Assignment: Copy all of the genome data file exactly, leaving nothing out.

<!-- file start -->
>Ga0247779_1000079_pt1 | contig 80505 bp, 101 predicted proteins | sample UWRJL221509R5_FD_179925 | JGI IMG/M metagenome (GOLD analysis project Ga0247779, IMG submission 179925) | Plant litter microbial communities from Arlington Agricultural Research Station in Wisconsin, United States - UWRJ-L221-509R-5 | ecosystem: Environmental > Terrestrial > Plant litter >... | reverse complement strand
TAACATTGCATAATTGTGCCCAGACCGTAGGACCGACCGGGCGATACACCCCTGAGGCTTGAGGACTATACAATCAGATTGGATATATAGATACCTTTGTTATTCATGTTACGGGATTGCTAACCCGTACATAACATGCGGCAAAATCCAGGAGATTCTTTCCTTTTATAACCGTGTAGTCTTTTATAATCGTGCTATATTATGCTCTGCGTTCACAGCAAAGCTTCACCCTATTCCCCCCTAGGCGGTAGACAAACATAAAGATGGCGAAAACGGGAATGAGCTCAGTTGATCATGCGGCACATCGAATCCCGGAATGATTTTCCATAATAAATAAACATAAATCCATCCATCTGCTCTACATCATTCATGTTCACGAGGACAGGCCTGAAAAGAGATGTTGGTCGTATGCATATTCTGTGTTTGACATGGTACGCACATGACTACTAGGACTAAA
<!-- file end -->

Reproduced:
>Ga0247779_1000079_pt1 | contig 80505 bp, 101 predicted proteins | sample UWRJL221509R5_FD_179925 | JGI IMG/M metagenome (GOLD analysis project Ga0247779, IMG submission 179925) | Plant litter microbial communities from Arlington Agricultural Research Station in Wisconsin, United States - UWRJ-L221-509R-5 | ecosystem: Environmental > Terrestrial > Plant litter >... | reverse complement strand
TAACATTGCATAATTGTGCCCAGACCGTAGGACCGACCGGGCGATACACCCCTGAGGCTTGAGGACTATACAATCAGATTGGATATATAGATACCTTTGTTATTCATGTTACGGGATTGCTAACCCGTACATAACATGCGGCAAAATCCAGGAGATTCTTTCCTTTTATAACCGTGTAGTCTTTTATAATCGTGCTATATTATGCTCTGCGTTCACAGCAAAGCTTCACCCTATTCCCCCCTAGGCGGTAGACAAACATAAAGATGGCGAAAACGGGAATGAGCTCAGTTGATCATGCGGCACATCGAATCCCGGAATGATTTTCCATAATAAATAAACATAAATCCATCCATCTGCTCTACATCATTCATGTTCACGAGGACAGGCCTGAAAAGAGATGTTGGTCGTATGCATATTCTGTGTTTGACATGGTACGCACATGACTACTAGGACTAAA